An Australian game ranger gasped when she saw the record-breaking monstrous cane toad, now nicknamed “Toadzilla.”
Australian park rangers made a discovery this week that shocked onlookers and broke records: a nearly six-pound cane toad now nicknamed “Toadzilla.”
The toad was found during a routine check in Australia’s Conway National Park, when game ranger Kylee Gray stopped her vehicle for a passing snake. After getting out of her vehicle, Gray looked down and gasped at the sight of a monstrously large toad.
“I reached down and grabbed the cane toad and couldn’t believe how big and heavy it was,” Gray said in aQueensland Department of Environment and Science. “We named it Toadzilla and quickly put it in a container so we could take it out of the wild.”
“Toadzilla” weighed in at a record 5.95 pounds (2.7 kilograms) and is believed to be a female due to its size, as female cane toads grow larger than males.
A typical cane toad weighs an average of about three pounds, according to. They can survive in the wild for up to 15 years and produce 30,000 eggs in each breeding cycle.
Cane Toads are also known for their unusual eating habits. They are omnivorous, consuming mainly insects, as well as small mammals, birds, lizards, and even other frogs.
“A cane toad that size will eat anything that fits in its mouth,” Gray said.
The Cane Toad’s voracious appetite has driven it to warm waters in Australia. Native to South and Central America, the cane toad was introduced to Australia in the 1930s as part of a government initiative to control the growing cane beetle population.
According tocane beetles had wreaked havoc on sugar crops, forcing the Queensland government to seek alternative methods of dealing with the pesky insects.
But cane toads have no natural predators in Australia, and their toxic skin often kills would-be predators quickly, allowing them to stay at the top of the food chain. So when the toads were introduced, they eventually got out of hand, forcing native species out of their habitats by hoarding shelters and resources and disrupting the region’s natural ecosystems.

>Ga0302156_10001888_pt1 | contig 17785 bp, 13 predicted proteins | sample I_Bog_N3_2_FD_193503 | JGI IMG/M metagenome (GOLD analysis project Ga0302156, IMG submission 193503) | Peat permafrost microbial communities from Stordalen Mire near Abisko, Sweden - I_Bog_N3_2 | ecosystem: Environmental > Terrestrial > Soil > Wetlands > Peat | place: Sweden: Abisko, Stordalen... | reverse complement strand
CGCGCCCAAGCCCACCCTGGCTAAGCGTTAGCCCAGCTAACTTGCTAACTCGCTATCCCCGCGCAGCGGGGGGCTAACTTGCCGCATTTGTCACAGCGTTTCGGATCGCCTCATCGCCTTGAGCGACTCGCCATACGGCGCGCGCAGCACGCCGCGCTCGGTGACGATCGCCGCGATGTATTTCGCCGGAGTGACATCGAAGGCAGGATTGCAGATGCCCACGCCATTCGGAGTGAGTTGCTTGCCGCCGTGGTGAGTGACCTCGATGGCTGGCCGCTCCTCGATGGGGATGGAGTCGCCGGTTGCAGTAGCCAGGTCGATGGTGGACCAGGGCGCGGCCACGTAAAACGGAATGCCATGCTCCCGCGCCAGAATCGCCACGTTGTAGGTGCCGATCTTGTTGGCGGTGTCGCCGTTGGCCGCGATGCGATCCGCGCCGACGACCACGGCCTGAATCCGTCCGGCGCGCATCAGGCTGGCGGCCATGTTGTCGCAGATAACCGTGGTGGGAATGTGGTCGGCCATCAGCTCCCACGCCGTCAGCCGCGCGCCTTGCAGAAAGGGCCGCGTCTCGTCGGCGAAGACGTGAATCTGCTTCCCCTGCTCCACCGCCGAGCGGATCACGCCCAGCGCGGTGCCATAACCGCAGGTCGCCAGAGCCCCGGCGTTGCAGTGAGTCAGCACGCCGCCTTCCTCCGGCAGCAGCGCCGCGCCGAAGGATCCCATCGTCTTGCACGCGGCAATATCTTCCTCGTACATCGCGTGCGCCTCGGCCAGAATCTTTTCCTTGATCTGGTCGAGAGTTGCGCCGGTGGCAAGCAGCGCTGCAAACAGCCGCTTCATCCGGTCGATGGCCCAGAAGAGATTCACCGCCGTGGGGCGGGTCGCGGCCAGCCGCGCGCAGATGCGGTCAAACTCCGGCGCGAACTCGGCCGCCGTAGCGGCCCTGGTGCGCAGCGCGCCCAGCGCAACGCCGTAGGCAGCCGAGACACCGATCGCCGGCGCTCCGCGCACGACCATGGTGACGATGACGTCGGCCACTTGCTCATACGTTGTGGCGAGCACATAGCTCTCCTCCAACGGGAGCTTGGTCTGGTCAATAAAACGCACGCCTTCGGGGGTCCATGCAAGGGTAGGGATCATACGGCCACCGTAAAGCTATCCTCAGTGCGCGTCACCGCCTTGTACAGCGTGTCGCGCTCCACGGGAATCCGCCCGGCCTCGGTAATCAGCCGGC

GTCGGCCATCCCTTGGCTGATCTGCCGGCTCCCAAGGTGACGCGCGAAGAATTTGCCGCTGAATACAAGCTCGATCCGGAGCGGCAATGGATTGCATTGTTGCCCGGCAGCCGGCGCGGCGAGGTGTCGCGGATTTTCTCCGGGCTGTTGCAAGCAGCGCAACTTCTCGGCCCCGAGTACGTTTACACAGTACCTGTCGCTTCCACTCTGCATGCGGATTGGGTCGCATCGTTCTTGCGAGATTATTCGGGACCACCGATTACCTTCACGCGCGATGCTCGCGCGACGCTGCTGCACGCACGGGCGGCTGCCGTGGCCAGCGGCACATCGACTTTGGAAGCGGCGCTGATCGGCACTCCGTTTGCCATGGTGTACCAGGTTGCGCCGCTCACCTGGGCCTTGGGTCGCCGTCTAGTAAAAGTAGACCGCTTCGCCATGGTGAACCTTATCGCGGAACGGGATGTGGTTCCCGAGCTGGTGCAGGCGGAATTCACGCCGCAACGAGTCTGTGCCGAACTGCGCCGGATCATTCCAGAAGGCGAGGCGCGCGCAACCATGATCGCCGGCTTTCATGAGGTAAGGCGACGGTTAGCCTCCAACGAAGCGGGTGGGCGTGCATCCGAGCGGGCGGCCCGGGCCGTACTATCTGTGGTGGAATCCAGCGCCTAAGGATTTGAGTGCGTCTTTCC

According to smithsonianthe increase in cane toads also had no discernible effect on the cane beetle population, and now Australia is struggling to control the growing toad population.
Today, there are over 200 million cane toads in Australia. This is a staggering increase from the original 2,400 cane toads introduced nearly a century ago, and they are projected to expand westward at a rate of 25 to 37 miles per year.
While “Toadzilla” is wonderful, park rangers have removed it from the park citing the environmental issues posed by cane toads in Australia. The Queensland Department of Environment and Science confirmed in athat “Toadzilla” had been euthanized.
“A female cane toad like Toadzilla would potentially lay up to 35,000 eggs. So their ability to reproduce is pretty amazing,” said senior ranger Barry Nolan, one of Gray’s colleagues.In an interview. “All parts of the cane toad’s breeding cycle are poisonous to native Australian species, so prevention is an important part of how we need to manage them.”
The toad’s body has been donated to the Queensland Museum for further research. Previously, the Guinness World Record for the heaviest toad belonged to Prinsen, a pet cane toad in Sweden that weighed 5.81 pounds in 1991.
After reading about “Toadzilla”, learn about the. Then read about who threatened pets and clogged swimming pools in a Florida neighborhood.